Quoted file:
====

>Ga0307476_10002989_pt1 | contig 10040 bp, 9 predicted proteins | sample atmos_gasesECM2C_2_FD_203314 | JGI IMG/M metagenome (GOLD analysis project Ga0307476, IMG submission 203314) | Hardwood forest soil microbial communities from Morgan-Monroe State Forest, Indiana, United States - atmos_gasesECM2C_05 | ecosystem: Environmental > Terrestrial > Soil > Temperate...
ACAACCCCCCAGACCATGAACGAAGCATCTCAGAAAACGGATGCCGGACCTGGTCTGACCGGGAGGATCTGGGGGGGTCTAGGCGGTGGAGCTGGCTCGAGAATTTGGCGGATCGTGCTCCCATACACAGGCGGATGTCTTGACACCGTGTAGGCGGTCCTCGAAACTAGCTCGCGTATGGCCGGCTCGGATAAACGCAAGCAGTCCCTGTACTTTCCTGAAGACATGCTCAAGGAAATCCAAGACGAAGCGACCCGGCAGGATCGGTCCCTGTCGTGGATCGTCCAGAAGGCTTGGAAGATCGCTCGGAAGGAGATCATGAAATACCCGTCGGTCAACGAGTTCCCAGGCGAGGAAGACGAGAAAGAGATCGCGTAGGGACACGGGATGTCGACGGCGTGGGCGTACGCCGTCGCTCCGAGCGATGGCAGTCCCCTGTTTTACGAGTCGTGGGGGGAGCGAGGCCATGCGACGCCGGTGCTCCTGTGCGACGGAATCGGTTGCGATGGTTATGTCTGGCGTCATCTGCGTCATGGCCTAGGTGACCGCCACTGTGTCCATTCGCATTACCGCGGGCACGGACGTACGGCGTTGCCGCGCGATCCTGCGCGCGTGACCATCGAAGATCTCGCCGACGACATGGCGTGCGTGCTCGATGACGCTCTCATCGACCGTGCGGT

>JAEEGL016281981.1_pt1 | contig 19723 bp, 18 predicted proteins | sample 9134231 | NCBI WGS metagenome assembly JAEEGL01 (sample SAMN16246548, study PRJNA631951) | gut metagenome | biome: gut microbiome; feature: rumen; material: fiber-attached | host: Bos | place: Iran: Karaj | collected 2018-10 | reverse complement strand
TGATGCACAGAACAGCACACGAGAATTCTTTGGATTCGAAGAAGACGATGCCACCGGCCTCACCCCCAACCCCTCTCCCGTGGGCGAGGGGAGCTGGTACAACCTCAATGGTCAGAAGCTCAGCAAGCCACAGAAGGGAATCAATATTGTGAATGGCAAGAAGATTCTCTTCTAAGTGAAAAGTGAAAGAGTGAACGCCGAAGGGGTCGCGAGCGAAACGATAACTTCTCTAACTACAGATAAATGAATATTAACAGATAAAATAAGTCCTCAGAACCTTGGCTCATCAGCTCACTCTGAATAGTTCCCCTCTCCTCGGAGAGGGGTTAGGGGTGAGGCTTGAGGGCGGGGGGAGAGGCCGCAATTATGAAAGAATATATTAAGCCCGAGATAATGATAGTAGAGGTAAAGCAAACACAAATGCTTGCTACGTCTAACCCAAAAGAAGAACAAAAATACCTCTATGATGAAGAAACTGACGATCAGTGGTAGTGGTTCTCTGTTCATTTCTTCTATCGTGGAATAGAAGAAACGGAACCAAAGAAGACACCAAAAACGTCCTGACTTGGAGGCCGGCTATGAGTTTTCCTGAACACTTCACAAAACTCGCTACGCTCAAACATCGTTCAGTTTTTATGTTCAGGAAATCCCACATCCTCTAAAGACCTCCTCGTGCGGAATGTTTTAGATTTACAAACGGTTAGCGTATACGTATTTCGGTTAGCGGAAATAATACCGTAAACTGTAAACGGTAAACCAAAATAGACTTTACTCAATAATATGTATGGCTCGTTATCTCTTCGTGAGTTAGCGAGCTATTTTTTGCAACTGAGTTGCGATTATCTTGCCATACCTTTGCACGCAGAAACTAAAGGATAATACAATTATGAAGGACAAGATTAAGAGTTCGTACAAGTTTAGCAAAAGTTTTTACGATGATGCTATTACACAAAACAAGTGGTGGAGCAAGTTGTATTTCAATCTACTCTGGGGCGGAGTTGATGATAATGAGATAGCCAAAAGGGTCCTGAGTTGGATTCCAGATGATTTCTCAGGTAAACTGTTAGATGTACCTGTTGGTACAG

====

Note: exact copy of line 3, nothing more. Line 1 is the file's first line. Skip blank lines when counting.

>JAEEGL016281981.1_pt1 | contig 19723 bp, 18 predicted proteins | sample 9134231 | NCBI WGS metagenome assembly JAEEGL01 (sample SAMN16246548, study PRJNA631951) | gut metagenome | biome: gut microbiome; feature: rumen; material: fiber-attached | host: Bos | place: Iran: Karaj | collected 2018-10 | reverse complement strand